How to send anonymous email from a Samsung Galaxy
August 7, 2016 11:41 PM   Subscribe

How can I exchange emails with the police while remaining anonymous?

I want to have an ongoing email exchange with the police without sharing my identity. (I want to share information without being pressured to get more involved than I want to be.)

I'd like to do this from a Samsung Galaxy. Is this possible? I often switch from 4G to either my own home Comcast wi-fi or the wi-fi at my office. What I've gotten from the internet is that I need a Tor browser and a paid email account like hushmail. Is that right? Much of what I'm reading is years out of date. Is there anything more convenient or cheaper now?

It's fairly unlikely that my identity would ever be that valuable to know, so I'm not worried about a team of federal agents working around the clock to crack my identity. I just want a layer or two of obfuscation. My original thought was just to set up a gmail throwaway, but maybe I should go one level beyond that. Advice?
posted by salvia to Computers & Internet (8 answers total) 8 users marked this as a favorite
Get a cheap burner phone and then set up an Gmail account using it? They might be able to suss out your general location so maybe do it somewhere that'd not at work or home and have the phone off when in those locations.
posted by littlesq at 1:04 AM on August 8, 2016 [2 favorites]

You can install and run Orbot to get your phone running over the Tor network easily. I don't think it requires root to run. If any of the methods you end up using do require root, look for an older burner phone with an Android version before 5.1.1 - rooting has become much harder.

If it was me, I'd probably setup a USB stick with TAILS, then do like the movies - pick a random spot on the other side of town, draw a circle, and only use internet cafes and such in that area. This is mostly to avoid the whole phone thing altogether, and if anyone does start snooping, hopefully they start in the wrong place. (Assuming local-cops threat levels rather than TLA/nation-state stuff.)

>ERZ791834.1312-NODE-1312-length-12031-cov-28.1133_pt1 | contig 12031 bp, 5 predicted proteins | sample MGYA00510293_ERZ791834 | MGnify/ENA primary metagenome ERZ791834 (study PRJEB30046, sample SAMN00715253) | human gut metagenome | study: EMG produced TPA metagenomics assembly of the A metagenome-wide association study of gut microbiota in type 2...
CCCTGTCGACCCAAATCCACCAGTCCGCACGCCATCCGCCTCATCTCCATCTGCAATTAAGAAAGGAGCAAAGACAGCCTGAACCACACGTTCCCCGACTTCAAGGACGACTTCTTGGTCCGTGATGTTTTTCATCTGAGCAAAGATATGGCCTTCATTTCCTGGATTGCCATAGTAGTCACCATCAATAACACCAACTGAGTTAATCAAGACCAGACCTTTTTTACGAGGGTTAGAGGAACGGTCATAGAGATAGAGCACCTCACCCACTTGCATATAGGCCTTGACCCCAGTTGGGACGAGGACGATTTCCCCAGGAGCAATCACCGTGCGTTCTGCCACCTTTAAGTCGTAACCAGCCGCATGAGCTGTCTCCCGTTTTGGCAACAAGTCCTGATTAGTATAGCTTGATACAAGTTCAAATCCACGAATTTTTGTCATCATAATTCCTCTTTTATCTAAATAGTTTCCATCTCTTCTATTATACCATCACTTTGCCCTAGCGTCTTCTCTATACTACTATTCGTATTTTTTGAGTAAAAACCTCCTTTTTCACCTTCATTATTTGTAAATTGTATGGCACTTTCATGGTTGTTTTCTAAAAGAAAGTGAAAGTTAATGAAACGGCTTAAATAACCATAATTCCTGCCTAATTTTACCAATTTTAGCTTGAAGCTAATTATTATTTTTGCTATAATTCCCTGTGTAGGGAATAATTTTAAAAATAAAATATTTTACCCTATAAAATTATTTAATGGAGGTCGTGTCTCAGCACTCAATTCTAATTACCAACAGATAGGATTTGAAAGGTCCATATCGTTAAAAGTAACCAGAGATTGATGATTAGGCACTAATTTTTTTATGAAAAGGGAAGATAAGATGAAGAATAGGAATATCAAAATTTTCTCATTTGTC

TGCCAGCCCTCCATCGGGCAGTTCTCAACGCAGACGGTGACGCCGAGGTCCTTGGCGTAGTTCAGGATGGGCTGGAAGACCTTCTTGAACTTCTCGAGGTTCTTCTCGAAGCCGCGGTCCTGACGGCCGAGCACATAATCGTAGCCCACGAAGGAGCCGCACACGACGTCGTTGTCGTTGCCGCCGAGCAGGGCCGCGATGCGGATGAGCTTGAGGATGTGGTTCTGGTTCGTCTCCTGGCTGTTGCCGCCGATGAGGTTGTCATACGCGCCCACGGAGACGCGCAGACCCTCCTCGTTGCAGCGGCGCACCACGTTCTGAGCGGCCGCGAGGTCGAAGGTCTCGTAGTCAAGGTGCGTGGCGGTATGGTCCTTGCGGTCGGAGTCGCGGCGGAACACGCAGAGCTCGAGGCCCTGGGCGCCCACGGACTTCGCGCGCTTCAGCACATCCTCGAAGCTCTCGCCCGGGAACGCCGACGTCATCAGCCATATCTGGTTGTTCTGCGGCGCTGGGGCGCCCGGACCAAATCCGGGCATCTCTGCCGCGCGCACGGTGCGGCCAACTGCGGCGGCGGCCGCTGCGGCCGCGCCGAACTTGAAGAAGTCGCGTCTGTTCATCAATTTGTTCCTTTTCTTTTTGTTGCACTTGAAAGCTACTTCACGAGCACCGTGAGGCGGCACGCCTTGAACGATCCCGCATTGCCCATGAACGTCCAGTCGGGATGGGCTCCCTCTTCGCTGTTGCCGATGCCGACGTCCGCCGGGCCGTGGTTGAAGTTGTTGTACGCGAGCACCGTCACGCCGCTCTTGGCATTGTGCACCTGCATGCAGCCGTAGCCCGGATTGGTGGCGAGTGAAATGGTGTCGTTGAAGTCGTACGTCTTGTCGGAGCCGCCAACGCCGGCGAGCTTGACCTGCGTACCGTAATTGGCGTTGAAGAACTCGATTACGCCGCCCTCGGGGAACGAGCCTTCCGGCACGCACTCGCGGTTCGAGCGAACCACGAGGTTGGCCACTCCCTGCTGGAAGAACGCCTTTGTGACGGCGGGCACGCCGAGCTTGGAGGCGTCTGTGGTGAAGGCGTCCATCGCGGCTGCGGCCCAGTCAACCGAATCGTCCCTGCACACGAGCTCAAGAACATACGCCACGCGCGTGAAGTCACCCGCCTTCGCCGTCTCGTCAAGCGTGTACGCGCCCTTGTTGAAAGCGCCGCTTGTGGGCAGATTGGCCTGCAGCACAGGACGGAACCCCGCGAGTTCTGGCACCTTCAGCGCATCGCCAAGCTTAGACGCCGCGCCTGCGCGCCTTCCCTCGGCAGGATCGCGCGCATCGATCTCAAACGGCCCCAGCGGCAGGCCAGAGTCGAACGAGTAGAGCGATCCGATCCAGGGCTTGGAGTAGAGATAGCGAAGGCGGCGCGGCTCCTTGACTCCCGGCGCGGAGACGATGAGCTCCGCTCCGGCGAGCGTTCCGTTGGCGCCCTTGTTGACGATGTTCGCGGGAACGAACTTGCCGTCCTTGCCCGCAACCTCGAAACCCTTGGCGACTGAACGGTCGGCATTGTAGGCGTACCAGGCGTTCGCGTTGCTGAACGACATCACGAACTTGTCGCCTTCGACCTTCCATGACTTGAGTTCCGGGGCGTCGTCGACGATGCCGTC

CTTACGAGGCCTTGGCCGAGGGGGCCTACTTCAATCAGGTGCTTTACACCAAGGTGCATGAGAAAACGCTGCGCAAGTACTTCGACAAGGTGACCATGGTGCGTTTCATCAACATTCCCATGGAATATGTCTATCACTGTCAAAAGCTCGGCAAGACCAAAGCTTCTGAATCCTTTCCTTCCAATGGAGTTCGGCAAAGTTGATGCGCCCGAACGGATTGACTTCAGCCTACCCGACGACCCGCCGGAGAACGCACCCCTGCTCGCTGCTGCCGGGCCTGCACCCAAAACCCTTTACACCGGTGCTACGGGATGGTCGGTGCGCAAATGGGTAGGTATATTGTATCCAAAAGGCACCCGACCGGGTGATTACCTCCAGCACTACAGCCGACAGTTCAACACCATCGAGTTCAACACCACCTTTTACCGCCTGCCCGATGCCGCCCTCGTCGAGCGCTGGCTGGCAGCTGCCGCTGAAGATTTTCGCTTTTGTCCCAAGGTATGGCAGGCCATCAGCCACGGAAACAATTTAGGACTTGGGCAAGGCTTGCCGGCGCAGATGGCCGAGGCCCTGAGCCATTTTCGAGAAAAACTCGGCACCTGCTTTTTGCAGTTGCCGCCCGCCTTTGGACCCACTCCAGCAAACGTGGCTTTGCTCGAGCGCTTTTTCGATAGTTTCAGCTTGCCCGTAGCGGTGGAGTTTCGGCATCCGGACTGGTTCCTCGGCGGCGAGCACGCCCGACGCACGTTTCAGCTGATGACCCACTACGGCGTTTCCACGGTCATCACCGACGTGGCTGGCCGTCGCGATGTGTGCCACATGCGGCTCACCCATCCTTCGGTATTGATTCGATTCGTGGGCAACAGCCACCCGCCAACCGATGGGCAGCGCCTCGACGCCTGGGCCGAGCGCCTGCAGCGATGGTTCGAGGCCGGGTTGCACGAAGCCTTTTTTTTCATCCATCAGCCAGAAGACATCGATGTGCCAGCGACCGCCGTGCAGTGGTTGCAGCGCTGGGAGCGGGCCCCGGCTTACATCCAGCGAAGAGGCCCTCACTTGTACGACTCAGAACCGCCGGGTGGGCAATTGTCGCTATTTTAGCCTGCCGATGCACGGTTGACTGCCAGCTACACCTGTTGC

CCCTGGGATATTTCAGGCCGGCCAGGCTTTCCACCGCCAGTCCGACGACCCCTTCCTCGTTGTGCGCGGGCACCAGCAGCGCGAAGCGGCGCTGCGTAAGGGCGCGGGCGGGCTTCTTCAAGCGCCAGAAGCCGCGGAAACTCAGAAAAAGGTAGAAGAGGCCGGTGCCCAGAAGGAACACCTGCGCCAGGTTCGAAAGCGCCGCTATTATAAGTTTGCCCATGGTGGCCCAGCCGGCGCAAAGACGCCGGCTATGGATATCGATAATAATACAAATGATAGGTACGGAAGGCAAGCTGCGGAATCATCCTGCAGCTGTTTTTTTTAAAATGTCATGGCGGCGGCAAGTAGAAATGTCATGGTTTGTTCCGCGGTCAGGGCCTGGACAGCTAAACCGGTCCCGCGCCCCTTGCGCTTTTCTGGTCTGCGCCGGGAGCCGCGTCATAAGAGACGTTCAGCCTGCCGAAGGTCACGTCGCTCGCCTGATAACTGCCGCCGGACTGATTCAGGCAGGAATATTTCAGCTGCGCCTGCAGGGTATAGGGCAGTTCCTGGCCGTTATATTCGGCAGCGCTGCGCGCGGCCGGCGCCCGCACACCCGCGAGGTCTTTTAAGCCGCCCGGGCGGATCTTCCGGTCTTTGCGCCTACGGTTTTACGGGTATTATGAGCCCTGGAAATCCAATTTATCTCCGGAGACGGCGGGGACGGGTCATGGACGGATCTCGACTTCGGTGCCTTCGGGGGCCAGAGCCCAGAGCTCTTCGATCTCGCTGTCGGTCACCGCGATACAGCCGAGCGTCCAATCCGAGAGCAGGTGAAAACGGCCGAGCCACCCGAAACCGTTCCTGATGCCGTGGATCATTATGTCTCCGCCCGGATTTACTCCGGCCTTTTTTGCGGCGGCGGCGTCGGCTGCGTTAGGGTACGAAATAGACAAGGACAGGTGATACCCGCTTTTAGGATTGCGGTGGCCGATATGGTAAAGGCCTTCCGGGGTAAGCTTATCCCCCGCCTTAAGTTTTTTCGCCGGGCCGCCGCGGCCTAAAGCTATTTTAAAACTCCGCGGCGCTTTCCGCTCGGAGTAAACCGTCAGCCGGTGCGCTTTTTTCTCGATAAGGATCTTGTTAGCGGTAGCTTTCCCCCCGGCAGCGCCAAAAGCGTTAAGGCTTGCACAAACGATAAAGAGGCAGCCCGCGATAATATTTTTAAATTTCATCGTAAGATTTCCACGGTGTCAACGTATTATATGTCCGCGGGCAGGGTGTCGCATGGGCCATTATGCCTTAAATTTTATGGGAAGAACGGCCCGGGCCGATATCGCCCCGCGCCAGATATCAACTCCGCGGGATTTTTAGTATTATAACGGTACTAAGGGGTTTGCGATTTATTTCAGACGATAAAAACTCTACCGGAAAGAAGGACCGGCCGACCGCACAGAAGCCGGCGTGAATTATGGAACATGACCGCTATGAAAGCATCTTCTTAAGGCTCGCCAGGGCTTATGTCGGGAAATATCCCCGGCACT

posted by quinndexter at 2:14 AM on August 8, 2016

Regarding emails, one method is setup a shared email address and use that to communicate. So you setup a throwaway email account with whatever service you like, and then another, shared one for communicating. Use the first to send the login details of the second (or just text from your anonyphone I guess) to your contact. You then communicate by logging in to the shared account, writing a draft, and not sending it. The contact logs in whenever, reads the draft, and can 'reply' the same way. Depending on the nature of your communications, it may be fortuitous that this method means emails need not be sent to, and hence stored on, government servers.
posted by quinndexter at 2:26 AM on August 8, 2016

i think one level beyond gmail throwaway would be to use an email provider in a different country - preferably one that has some kind of commitment to not comply with legal requests that have no force. it looks like runbox are based on norway. they have a month's free trial that doesn't require a credit card, but i haven't checked their policies in detail.
posted by andrewcooke at 3:26 AM on August 8, 2016

Here's what I would do to send anonymous email:

(0) Use a burner phone on public wifi. (Borrowing this step from littesq -- great suggestion if it's affordable/feasible for you, but probably overkill in your case.)

(1) Install Orbot.

(Details: Orbot is an app that can route traffic from apps on your Android phone over the Tor network. Tor is a system of computers all over the world that shuffle traffic so it is very difficult to trace. As far as we know, law enforcement cannot trace traffic over the Tor network.)

(2) Install Orfox.

(Details: Orfox is a version of the Firefox browser that is configured to send all of its traffic through Orbot. It also disables browser features that might give hints about who you are. Orfox is currently marked as beta software and not to be used for strong anonymity. I still think it's safer to use it than try to set up another random browser with Orbot.)